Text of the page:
The main endpoints are: change in anthropometric data from baseline to immediately prior to surgery and also from this pre-operative assessment to time points after surgery. Whole group comparisons are presented as well as a comparison of the subgroup with jaundice to non-jaundiced patients. Related endpoints are the complication profile and relation to percentage weight loss.


Data were entered into the Statistical Package for the Social Sciences, version 12.0 (SPSS, Chicago, IL, USA) for statistical analysis. Data are presented as frequencies and median (range). Comparisons between groups are made using non-parametric tests (Wilcoxon matched-pairs text) accepting significance at the 0.05 two-tailed P level


The study was approved by the Central Manchester Research Ethics Committee and registered as a full clinical study with the Research and Development (R&D) office of the Manchester Royal Infirmary and was conducted according to the principles of the Helsinki declaration.


Anthropometric Data

There was no significant change in any anthropometric index from baseline to immediately prior to surgery (Table 2). However, there was a significant fall in BMI comparing baseline measurements to observations at time of discharge from hospital (P<0.001). There was, in addition, a significant difference between baseline and BMI at 3 months (P<0.001). The difference between BMI at discharge and at 3 months was not significant (P=0.543). Similar trends were observed in mid-arm circumference, triceps skin fold thickness and hand-grip. Median pre-operative calorie intake was 1,945 (1,134-2,942) kcal/day with protein consumption being 85 (47-134) g/day. Anthropometric changes for patients with jaundice is seen in Table 3.



Nutritional Data

Five patients had nutritional supplementation prior to surgery. The median duration of preoperative nutritional supplementation in these individuals was 24 (17-28) days. Thirteen (50.0%) patients had some form of nutritional supplementation in the post-operative period. The mode of delivery of supplemental nutrition in these patients was as follows: nasojejunal tube, 11; parenteral nutrition, 2. The median duration of post-operative supplementation was 20 (12-34) days. Two of the nasojejunal tube group went on to require parenteral nutrition because of tube dislodgement combined with ongoing gastric stasis and thus a total of 4 patients received post-operative parenteral nutritional support. Overall post-operative calorie intake (sampled prior to discharge from hospital) was 1,565 (1,114-2,653) kcal/day with protein intake comprising 68.5 (52-81) g/day of this. Paired pre- and post-operative calorie intake data (sampled prior to discharge from hospital) were complete for 8 patients. There was no significant difference between pre- and postoperative calorie intake in this paired analysis (P=0.792). Nutritional status assessed on admission using the subjective global assessment technique was graded as normal (A) in 15, mildly malnourished (B) in 7 and severely malnourished in 1 (C). Three patients were unable to recall their pre-illness body weight and hence an subjective global assessment grade could not be assigned.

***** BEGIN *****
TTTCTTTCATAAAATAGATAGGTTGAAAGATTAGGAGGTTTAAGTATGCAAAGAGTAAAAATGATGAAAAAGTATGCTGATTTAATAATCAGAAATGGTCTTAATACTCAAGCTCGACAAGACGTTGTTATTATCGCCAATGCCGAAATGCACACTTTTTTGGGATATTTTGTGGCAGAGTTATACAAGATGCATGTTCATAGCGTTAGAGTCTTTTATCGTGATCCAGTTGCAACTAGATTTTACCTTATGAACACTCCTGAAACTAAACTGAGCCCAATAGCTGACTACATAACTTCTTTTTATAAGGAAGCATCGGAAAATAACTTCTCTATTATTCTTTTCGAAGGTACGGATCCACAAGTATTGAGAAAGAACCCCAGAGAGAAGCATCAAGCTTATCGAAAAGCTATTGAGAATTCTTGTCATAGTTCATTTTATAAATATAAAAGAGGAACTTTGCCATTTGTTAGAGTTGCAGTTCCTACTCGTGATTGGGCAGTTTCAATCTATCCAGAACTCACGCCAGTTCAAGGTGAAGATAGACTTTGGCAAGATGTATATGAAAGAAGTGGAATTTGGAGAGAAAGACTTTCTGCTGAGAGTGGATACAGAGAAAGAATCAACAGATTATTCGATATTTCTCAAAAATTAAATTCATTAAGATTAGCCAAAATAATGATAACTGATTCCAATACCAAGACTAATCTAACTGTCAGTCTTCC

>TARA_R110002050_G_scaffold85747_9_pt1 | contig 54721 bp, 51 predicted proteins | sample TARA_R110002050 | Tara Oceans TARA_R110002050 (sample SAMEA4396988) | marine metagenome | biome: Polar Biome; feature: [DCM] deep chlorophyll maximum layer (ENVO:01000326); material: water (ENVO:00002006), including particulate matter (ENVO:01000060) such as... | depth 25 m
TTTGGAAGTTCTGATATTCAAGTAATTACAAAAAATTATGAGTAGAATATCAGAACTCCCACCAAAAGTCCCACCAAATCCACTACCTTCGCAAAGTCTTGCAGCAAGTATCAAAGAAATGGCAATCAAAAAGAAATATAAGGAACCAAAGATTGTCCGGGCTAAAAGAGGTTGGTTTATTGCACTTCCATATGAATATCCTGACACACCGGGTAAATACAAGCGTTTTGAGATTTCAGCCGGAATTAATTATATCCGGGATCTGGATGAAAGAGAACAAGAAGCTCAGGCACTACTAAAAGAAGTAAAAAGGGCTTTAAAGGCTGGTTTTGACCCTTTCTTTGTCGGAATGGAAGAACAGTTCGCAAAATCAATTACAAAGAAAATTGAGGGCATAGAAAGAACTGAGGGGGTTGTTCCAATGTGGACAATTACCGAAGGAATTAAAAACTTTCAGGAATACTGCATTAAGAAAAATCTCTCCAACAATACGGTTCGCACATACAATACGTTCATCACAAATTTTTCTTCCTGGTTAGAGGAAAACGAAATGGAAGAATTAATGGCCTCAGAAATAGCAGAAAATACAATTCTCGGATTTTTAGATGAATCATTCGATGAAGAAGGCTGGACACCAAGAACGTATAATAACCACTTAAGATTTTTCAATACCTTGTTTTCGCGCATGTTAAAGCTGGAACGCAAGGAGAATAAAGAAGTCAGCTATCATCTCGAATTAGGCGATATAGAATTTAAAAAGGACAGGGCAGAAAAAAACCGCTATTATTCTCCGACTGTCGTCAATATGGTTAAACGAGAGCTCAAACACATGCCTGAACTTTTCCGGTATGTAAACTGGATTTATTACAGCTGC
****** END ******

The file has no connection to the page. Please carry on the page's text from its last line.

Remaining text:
The median baseline albumin was 36 (28-45) g/L (The laboratory reference range for albumin is 30-48 g/L). The immediate preoperative median value was 42 (26-46) g/L, and at discharge from hospital was 43 (28-49) g/L (P=0.427 and P=0.167 vs. baseline, respectively).

Clinical Course Data

Median operative time was 545 (400-675) minutes. The placement of a feeding jejunostomy made no difference to operating time (P=0.543). No patients required reoperation and there were no complications attributable to feeding jejunostomy or nasojejunal tube placement. Median postoperative stay in surgical high-dependency unit was 3 (2-26) days and overall in-patient stay after surgery was 31 (11-47) days.

There were no in-hospital or 3-month postsurgery deaths in this series. Five patients (19.2%) had a pancreatic leak (defined as amylase rich discharge of greater than threefold maximal serum amylase after the 7th post-operative day). No patient required either surgical or radiological intervention for anastomotic leak. Eight patients (30.8%) had gastric stasis (defined as the presence of postoperative gastric dysfunction leading to a longer hospital stay or treatment extending beyond post-op day 10). Of the 12 patients who had a major post-operative complication, only 2 had received both pre-operative oral nutrition supplements and post operative nutrition support.